Kant, And Jeremy Bentham's Individual Perspectives On Punishment

1240 Words 5 Pages
Pain and punishment are two words that interweave with each other in accordance with criminal justice. However, the way an individual is able to interpret these words can develop very different, and influential forms of thinking. Nevertheless, these developed forms of thinking allow individuals to form opinions on the subject, and aid in the formation our state. In this essay I am going to be explaining both Immanuel Kant, and Jeremy Bentham’s individual stances on punishment. This will include the theories of retributivism, and deterrence as leading factors to explain each theory. I will also be defending Jeremy Bentham’s position, and the utilitarian view of punishment.
To begin, Immanuel Kant was a firm believer in the term retributivism.
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This provides a more utilitarian view towards the theory. The theory claims that punishment should be used as a form of deterrence, rather than finding an equal punishment. For example: If an individual attacks another individual by willingly pouring acid on the victims face. The individual now being permanently scarred, and facially deformed will rely on the state for a form of punishment. The state now having control over the situation decides that since the individual attacked the individuals face in acid, the attacker will now receive the punishment of their entire body being scorched with acid. With this rather extreme scenario, the theory is explained that since the criminal has been fully scarred, the punishment should be publically announced in order for the general population to hear about the incident. By hearing of these extremely harsh punishments, this has the ability to deter other future offenders from committing the same crime due to fear of the …show more content…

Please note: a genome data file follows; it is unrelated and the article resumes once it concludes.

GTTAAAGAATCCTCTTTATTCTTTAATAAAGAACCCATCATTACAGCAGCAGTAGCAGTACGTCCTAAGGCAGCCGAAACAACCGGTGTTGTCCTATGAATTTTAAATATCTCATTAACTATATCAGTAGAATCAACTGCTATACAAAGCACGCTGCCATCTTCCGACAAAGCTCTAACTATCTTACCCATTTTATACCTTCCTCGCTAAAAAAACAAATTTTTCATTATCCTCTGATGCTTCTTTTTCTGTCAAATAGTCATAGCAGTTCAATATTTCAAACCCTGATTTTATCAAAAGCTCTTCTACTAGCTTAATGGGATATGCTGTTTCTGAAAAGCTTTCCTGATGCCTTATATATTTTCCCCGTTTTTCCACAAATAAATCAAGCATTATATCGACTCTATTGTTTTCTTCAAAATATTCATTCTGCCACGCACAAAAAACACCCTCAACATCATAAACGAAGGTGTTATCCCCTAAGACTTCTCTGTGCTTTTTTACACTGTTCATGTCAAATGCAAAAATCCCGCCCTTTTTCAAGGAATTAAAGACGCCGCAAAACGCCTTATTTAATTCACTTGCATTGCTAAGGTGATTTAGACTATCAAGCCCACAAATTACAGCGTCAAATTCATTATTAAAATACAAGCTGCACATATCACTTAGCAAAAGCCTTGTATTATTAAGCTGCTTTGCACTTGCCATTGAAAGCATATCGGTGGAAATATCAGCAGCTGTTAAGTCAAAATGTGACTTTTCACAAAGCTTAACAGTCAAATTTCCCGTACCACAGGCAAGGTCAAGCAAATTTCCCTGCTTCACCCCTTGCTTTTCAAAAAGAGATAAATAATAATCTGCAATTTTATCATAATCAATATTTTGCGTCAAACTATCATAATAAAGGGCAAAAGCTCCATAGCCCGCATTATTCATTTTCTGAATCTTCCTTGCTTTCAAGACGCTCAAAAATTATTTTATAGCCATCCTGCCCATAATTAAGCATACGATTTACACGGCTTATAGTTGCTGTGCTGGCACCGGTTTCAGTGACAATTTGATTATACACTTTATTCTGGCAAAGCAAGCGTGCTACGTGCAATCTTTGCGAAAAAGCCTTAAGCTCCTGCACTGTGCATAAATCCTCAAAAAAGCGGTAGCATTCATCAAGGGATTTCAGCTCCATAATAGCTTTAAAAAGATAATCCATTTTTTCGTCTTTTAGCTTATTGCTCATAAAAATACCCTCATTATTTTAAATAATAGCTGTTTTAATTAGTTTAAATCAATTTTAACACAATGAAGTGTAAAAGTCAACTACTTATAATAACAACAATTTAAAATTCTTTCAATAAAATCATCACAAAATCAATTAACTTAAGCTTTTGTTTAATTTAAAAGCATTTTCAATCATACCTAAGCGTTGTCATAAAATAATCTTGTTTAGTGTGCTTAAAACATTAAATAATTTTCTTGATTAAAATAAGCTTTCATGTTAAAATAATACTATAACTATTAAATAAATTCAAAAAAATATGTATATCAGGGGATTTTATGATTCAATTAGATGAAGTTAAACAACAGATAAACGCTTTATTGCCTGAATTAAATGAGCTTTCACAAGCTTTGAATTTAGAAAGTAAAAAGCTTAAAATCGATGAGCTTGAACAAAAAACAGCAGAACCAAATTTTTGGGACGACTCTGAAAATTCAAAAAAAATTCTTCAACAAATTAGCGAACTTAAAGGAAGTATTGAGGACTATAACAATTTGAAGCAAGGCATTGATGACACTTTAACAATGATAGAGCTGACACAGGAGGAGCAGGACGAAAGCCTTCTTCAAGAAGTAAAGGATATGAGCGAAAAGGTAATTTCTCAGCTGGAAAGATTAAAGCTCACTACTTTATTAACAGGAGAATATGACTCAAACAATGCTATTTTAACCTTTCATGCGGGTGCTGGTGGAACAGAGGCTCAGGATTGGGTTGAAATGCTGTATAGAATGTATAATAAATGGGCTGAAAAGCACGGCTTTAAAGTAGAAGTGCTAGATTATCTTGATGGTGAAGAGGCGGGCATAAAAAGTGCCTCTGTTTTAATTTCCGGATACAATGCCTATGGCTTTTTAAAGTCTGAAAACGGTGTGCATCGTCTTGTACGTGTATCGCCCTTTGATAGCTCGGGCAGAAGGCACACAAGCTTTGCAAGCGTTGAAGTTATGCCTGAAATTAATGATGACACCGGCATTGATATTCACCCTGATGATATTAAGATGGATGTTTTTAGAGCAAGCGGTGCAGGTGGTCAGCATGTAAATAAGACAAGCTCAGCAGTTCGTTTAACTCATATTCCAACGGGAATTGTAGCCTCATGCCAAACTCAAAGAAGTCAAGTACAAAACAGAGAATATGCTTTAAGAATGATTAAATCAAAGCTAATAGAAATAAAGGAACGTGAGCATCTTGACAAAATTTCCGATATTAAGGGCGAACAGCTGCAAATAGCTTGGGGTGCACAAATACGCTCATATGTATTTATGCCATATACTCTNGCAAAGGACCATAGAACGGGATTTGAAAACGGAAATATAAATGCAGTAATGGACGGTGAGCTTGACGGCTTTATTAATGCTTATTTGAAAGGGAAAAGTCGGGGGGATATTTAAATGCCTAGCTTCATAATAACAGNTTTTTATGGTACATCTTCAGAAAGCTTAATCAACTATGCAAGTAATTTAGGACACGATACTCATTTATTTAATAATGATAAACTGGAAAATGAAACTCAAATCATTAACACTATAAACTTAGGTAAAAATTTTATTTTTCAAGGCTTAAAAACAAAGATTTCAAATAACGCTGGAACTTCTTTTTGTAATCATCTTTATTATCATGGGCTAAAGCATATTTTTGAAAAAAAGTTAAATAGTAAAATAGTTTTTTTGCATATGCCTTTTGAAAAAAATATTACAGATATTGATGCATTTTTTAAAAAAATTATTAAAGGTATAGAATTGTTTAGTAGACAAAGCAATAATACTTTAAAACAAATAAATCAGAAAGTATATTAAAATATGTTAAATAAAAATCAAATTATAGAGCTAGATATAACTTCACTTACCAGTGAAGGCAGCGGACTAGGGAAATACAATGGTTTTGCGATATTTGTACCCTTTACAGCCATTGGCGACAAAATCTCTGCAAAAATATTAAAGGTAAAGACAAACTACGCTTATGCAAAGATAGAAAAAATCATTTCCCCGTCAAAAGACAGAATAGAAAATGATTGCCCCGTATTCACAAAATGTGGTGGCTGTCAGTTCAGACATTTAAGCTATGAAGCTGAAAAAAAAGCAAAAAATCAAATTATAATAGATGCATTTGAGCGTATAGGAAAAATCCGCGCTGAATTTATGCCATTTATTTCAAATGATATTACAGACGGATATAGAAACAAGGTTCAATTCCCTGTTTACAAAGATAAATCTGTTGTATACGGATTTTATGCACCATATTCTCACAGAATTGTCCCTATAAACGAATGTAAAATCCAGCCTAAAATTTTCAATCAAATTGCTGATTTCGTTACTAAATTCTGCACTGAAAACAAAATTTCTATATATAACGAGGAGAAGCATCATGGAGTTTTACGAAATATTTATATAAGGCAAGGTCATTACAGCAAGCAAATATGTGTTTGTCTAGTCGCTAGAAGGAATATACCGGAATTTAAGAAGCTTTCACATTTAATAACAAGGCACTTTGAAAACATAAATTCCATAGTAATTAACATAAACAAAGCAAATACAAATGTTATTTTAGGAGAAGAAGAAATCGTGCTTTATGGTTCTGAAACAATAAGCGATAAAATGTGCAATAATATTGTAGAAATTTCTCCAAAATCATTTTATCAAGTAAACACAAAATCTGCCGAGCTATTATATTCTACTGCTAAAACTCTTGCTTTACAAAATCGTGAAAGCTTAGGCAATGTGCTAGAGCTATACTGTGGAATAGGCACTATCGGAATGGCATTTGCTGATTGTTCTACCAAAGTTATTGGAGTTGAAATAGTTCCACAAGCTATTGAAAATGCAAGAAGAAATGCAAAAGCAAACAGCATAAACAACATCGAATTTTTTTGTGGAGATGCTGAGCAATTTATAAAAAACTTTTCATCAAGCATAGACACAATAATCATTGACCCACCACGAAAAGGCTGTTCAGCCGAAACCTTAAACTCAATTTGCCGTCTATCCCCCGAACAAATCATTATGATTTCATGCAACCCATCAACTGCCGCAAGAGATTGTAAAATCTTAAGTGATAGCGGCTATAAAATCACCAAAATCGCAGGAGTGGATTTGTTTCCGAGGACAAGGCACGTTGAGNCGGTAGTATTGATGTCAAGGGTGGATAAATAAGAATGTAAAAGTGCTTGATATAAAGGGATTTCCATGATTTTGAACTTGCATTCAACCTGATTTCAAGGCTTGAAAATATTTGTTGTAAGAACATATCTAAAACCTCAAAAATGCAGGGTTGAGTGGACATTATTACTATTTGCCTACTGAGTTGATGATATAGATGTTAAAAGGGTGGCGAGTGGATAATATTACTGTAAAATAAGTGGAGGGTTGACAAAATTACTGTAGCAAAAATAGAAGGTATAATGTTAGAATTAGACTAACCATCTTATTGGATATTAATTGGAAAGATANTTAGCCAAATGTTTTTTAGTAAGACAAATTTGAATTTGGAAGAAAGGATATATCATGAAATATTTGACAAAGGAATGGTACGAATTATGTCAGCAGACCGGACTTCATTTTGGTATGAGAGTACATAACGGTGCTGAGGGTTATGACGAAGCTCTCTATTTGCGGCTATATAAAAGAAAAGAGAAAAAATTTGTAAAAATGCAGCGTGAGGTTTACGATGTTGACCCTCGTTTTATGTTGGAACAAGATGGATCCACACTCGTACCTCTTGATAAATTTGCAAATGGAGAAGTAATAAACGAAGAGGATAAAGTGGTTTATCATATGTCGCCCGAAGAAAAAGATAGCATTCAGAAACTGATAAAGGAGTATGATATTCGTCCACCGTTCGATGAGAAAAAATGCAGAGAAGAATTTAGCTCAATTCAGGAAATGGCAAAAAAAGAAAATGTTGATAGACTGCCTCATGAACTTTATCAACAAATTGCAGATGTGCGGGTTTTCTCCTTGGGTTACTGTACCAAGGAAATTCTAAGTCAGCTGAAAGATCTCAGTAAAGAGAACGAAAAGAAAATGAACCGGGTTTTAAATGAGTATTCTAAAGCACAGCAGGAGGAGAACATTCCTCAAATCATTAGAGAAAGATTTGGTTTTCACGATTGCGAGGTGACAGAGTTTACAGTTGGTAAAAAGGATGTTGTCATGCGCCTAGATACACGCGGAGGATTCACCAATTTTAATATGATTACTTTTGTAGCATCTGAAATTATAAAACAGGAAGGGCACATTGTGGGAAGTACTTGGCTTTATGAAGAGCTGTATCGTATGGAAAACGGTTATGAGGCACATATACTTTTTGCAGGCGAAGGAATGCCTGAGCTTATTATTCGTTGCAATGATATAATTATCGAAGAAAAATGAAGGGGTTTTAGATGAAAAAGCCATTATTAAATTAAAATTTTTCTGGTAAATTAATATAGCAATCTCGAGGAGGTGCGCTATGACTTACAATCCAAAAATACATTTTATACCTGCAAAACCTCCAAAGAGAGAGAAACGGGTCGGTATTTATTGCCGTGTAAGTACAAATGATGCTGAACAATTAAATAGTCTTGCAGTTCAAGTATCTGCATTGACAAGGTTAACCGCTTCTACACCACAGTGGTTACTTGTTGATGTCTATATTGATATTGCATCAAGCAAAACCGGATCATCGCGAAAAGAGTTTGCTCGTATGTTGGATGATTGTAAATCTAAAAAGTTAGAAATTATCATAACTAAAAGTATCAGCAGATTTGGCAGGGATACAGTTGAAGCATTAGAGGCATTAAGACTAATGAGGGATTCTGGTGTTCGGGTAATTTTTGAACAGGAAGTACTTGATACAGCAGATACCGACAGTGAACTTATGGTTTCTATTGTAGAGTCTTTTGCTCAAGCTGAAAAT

On one side, we have the theory of retribution, and on the other stands the theory of deterrence. When first comparing the two, a major difference that is present in the effects on society. Bentham believes in a punishment being given for the overall good of society, while Kant believes that deterrence is irrelevant, and mainly punishing the criminals for their actions meaning retribution is the only accurate theory. If an individual’s actions, hurt another individual, the response should not be to retaliate, it should be an example to all others in a society not to commit such a crime. The overall good for society must be taken into account when comparing the two theories. What good is harsh punishment if the crimes will still being committed in society. If the society is not able to benefit from the criminal punishment, then the punishment is doing more harm then good. With the eye-for-an-eye philosophy the individual being punished may or may not overall deter the criminal from committing the crime again. For example, in our modern court system even though many drug dealers are put in prison, they often will continue their drug campaign from behind bars, learning nothing from being placed in the penitentiary. With this comes Bentham’s prison given the title of the Panopticon. The panopticon stems from the words pan meaning all, and opticon meaning to observe. The prison architecture would be based off a

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